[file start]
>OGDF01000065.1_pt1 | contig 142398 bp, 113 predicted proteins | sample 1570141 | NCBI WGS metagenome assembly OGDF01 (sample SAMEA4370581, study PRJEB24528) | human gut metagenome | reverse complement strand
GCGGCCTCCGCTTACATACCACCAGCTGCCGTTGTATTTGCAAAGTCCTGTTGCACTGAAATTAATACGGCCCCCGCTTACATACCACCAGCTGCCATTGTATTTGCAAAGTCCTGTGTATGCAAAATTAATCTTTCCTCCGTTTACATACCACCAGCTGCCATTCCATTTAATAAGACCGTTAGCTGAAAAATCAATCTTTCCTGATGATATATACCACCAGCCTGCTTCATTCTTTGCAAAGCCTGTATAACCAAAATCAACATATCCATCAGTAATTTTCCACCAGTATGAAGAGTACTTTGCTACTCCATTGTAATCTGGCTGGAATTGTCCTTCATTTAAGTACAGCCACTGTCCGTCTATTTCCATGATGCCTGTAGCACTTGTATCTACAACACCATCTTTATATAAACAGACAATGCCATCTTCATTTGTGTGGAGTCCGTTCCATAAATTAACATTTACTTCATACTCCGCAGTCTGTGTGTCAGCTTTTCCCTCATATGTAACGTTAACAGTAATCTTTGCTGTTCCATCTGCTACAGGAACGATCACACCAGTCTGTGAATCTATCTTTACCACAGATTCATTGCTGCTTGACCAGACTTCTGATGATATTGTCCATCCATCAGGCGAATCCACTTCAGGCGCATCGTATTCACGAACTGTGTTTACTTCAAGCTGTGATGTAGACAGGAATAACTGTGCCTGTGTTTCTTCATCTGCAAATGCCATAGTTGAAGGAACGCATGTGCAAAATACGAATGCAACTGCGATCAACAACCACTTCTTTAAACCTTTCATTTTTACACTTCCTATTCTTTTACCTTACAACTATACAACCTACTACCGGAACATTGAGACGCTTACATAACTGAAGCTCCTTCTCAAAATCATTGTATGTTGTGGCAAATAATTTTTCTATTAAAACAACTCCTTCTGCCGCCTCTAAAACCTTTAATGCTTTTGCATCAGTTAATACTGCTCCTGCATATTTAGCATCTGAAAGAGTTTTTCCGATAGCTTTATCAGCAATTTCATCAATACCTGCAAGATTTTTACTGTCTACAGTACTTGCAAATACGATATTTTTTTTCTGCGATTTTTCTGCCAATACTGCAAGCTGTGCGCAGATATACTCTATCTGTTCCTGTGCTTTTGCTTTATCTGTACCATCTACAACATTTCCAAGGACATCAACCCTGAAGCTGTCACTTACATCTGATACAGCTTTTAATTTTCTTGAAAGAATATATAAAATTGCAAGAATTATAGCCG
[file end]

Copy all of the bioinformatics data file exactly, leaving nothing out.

>OGDF01000065.1_pt1 | contig 142398 bp, 113 predicted proteins | sample 1570141 | NCBI WGS metagenome assembly OGDF01 (sample SAMEA4370581, study PRJEB24528) | human gut metagenome | reverse complement strand
GCGGCCTCCGCTTACATACCACCAGCTGCCGTTGTATTTGCAAAGTCCTGTTGCACTGAAATTAATACGGCCCCCGCTTACATACCACCAGCTGCCATTGTATTTGCAAAGTCCTGTGTATGCAAAATTAATCTTTCCTCCGTTTACATACCACCAGCTGCCATTCCATTTAATAAGACCGTTAGCTGAAAAATCAATCTTTCCTGATGATATATACCACCAGCCTGCTTCATTCTTTGCAAAGCCTGTATAACCAAAATCAACATATCCATCAGTAATTTTCCACCAGTATGAAGAGTACTTTGCTACTCCATTGTAATCTGGCTGGAATTGTCCTTCATTTAAGTACAGCCACTGTCCGTCTATTTCCATGATGCCTGTAGCACTTGTATCTACAACACCATCTTTATATAAACAGACAATGCCATCTTCATTTGTGTGGAGTCCGTTCCATAAATTAACATTTACTTCATACTCCGCAGTCTGTGTGTCAGCTTTTCCCTCATATGTAACGTTAACAGTAATCTTTGCTGTTCCATCTGCTACAGGAACGATCACACCAGTCTGTGAATCTATCTTTACCACAGATTCATTGCTGCTTGACCAGACTTCTGATGATATTGTCCATCCATCAGGCGAATCCACTTCAGGCGCATCGTATTCACGAACTGTGTTTACTTCAAGCTGTGATGTAGACAGGAATAACTGTGCCTGTGTTTCTTCATCTGCAAATGCCATAGTTGAAGGAACGCATGTGCAAAATACGAATGCAACTGCGATCAACAACCACTTCTTTAAACCTTTCATTTTTACACTTCCTATTCTTTTACCTTACAACTATACAACCTACTACCGGAACATTGAGACGCTTACATAACTGAAGCTCCTTCTCAAAATCATTGTATGTTGTGGCAAATAATTTTTCTATTAAAACAACTCCTTCTGCCGCCTCTAAAACCTTTAATGCTTTTGCATCAGTTAATACTGCTCCTGCATATTTAGCATCTGAAAGAGTTTTTCCGATAGCTTTATCAGCAATTTCATCAATACCTGCAAGATTTTTACTGTCTACAGTACTTGCAAATACGATATTTTTTTTCTGCGATTTTTCTGCCAATACTGCAAGCTGTGCGCAGATATACTCTATCTGTTCCTGTGCTTTTGCTTTATCTGTACCATCTACAACATTTCCAAGGACATCAACCCTGAAGCTGTCACTTACATCTGATACAGCTTTTAATTTTCTTGAAAGAATATATAAAATTGCAAGAATTATAGCCG